[T]he root metaphor for scholastic intellectual practice is that of reading. The scholastic is one who is dominated by the text he studies, transformed by the text, and the scholastic institution is best described as a ‘house of reading.’ In contrast…the root metaphor for contemporary academia is that of writing. The contemporary academic is concerned with the production of texts, with getting things out in print, with being cited and getting academic credit for his or her compositions. The university becomes a ‘house of production’ rather than a house of reading.²
….The scholastic approach challenges us to retrieve the idea of philosophy as transformative and pedagogical reading and to retrieve the idea of philosophical institutions as houses of this reading, so that they can also be houses of healing,houses for happiness.
The idea of philosophical institutions–like academic departments–being ‘houses of healing, houses for happiness’ is entrancing. As is the suggestion above by Ganeri of ‘retriev[ing] the idea of philosophy as transformative and pedagogical reading.’ I note this with some poignancy; when initially I began my graduate studies in philosophy I had hoped for philosophy to be ‘healing’ and ‘transformative’ and indeed, therapeutic. But I was, all too soon, consumed by the idea of academic philosophy being the business of writing and the prolific ‘production of texts.’ Indeed, the most common complaint from academic philosophers–a curious one, you’ll agree–is that they never have time to read anything, because they are too busy writing. Most academic philosophers will proudly claim they have no time to read fiction; if you are spotted reading something not directly academic, it is not unusual to be asked, “What are you reading that for” i.e., Which text being generated by you requires that ‘unconventional’ text as raw material? (I was once asked this because I was carrying around a copy of C.P Snow‘s ‘Two Cultures.’)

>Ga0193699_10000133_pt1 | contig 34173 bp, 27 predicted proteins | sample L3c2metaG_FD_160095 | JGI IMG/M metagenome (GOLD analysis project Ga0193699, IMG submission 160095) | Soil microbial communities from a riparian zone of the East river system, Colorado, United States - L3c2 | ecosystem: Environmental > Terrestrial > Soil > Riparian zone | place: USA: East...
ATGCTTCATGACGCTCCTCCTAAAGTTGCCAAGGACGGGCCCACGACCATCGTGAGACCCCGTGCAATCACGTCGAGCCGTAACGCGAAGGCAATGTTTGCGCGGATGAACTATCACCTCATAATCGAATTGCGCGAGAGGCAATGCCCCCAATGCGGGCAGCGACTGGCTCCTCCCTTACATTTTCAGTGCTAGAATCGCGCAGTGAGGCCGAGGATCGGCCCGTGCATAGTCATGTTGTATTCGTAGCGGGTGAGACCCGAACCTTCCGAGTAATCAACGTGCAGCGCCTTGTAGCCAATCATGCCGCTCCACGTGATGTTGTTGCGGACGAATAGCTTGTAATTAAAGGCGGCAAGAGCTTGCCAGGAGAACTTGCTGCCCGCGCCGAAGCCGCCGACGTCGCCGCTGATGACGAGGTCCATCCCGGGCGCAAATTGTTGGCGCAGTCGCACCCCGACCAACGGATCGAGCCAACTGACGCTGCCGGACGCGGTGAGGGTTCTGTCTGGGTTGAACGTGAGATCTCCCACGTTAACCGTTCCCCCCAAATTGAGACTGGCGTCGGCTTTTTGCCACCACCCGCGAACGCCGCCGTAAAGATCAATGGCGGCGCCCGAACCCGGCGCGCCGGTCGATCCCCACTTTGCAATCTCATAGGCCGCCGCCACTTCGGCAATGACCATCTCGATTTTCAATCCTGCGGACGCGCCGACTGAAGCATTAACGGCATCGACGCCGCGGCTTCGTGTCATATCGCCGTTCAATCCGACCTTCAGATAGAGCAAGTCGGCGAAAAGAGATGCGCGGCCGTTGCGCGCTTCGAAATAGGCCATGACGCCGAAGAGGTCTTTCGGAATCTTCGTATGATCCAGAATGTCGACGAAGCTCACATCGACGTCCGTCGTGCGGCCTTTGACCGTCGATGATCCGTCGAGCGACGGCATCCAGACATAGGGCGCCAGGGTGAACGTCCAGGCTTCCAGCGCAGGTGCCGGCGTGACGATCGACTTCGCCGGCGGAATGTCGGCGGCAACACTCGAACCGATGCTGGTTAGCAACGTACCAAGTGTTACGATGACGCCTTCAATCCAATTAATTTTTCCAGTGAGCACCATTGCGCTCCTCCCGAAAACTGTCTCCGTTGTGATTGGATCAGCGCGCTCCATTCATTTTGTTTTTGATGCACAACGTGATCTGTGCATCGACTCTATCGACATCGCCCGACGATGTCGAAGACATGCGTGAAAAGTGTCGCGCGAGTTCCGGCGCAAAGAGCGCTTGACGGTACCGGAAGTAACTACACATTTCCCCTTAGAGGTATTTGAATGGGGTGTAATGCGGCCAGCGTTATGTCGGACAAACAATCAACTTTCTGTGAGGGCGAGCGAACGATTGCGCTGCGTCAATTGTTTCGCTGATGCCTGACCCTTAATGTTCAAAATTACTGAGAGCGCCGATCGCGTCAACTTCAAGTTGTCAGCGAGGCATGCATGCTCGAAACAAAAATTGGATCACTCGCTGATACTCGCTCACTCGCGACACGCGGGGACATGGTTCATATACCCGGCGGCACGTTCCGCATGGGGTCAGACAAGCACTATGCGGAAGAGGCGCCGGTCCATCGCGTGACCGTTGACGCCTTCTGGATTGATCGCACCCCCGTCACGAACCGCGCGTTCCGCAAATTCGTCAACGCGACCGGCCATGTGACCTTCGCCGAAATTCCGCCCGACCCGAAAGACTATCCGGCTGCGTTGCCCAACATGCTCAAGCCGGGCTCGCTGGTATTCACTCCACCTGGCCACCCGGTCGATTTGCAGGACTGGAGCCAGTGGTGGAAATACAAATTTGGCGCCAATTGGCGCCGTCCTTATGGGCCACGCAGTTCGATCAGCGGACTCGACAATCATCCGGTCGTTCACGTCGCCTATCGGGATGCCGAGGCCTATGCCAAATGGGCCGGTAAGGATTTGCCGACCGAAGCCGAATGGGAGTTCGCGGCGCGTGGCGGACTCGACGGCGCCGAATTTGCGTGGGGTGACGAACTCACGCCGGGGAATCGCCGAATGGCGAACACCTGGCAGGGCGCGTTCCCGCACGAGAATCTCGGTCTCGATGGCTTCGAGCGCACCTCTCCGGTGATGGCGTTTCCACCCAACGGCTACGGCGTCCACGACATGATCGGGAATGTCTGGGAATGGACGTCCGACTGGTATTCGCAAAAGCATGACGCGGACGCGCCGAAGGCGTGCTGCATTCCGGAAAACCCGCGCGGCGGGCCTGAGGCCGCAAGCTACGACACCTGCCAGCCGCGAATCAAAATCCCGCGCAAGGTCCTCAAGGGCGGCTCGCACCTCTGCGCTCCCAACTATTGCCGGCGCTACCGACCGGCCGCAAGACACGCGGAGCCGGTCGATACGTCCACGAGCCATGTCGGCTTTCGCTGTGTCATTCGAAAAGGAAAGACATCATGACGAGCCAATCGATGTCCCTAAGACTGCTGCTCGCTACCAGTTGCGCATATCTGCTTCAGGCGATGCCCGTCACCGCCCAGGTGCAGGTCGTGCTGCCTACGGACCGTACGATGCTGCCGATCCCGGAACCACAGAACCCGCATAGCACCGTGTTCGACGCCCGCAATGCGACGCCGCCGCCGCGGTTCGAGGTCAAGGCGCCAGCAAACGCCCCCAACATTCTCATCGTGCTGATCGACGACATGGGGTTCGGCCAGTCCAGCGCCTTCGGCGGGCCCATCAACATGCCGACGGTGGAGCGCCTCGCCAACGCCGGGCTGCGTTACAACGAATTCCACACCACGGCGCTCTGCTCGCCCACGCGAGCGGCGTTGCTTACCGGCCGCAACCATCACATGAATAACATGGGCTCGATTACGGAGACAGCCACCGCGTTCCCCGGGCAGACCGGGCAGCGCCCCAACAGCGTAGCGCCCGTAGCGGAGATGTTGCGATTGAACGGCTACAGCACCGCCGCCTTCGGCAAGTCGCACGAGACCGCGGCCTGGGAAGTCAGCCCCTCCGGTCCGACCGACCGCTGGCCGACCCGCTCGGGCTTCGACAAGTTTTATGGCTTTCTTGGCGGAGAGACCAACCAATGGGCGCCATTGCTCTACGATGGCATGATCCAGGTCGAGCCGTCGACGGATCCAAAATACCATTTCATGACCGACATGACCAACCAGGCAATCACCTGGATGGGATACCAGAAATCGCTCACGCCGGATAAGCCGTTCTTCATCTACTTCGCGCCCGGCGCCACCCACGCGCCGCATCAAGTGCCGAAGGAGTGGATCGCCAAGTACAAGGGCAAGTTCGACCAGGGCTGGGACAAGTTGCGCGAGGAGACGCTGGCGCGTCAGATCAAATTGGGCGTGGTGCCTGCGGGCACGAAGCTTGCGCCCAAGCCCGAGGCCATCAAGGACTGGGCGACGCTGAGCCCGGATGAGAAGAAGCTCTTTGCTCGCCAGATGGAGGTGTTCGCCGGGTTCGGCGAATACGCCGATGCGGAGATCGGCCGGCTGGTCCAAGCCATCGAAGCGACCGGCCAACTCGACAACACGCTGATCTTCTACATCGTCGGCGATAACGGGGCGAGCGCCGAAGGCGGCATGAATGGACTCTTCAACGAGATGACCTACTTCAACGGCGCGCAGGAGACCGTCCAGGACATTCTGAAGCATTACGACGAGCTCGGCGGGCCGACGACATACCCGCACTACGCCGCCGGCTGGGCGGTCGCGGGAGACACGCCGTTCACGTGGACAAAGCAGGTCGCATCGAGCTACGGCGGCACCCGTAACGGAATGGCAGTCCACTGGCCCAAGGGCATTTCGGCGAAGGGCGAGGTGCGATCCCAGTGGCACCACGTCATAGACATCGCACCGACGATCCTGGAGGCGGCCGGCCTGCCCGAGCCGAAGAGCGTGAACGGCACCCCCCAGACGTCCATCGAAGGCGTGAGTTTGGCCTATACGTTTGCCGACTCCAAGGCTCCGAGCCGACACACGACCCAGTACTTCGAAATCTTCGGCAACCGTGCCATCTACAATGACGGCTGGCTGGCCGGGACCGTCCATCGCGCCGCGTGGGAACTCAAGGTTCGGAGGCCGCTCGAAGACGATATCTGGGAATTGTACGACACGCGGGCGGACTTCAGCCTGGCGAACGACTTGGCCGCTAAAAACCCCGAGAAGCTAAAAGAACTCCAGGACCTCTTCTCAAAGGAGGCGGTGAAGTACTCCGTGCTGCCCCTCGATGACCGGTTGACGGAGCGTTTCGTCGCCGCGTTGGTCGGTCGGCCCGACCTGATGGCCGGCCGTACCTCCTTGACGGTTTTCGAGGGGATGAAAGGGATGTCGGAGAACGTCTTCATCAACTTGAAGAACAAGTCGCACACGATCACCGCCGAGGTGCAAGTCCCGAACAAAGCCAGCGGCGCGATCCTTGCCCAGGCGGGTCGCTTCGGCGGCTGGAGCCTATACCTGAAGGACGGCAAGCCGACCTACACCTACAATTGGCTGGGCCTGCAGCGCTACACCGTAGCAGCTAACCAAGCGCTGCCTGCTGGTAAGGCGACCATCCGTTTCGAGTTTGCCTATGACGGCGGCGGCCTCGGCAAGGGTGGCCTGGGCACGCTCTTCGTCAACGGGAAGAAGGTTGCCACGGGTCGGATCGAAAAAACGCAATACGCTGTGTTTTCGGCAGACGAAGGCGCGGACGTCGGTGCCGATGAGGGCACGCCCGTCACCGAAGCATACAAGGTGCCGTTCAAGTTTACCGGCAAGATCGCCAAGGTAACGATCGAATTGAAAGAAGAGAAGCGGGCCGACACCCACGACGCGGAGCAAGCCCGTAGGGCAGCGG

Many are the academics who would like to slow down and ‘just read for a bit’; read all those ‘classic’ and ‘great’ authors and texts they refer to, chase down those footnotes to those beguiling sources that promise further exploration of a tantalizing corner of inquiry. But no one has the time–they need to write, to publish. They don’t have time to read your work in progress, which is why I always thank, profusely, those who do make time to perform this noble task, and they do not have time to read outside of their narrow field of specialization. And they most certainly do not have the time or institutional and disciplinary incentives to think about pursuing philosophy as a transformative and therapeutic process. All of which is, in a crucial sense, a betrayal of the promise of philosophy, its notion of unbridled inquiry, its potential to aid in self-understanding-and-construction.
- In ‘Philosophy as Therapiea’ – Royal Institute of Philosophy Supplement #66
- Paul Griffiths, ‘Scholasticism: The Possible Recovery of an Intellectual Practice,’ in Scholasticism: Cross-cultural and
Comparative Perspectives, pp. 201-235.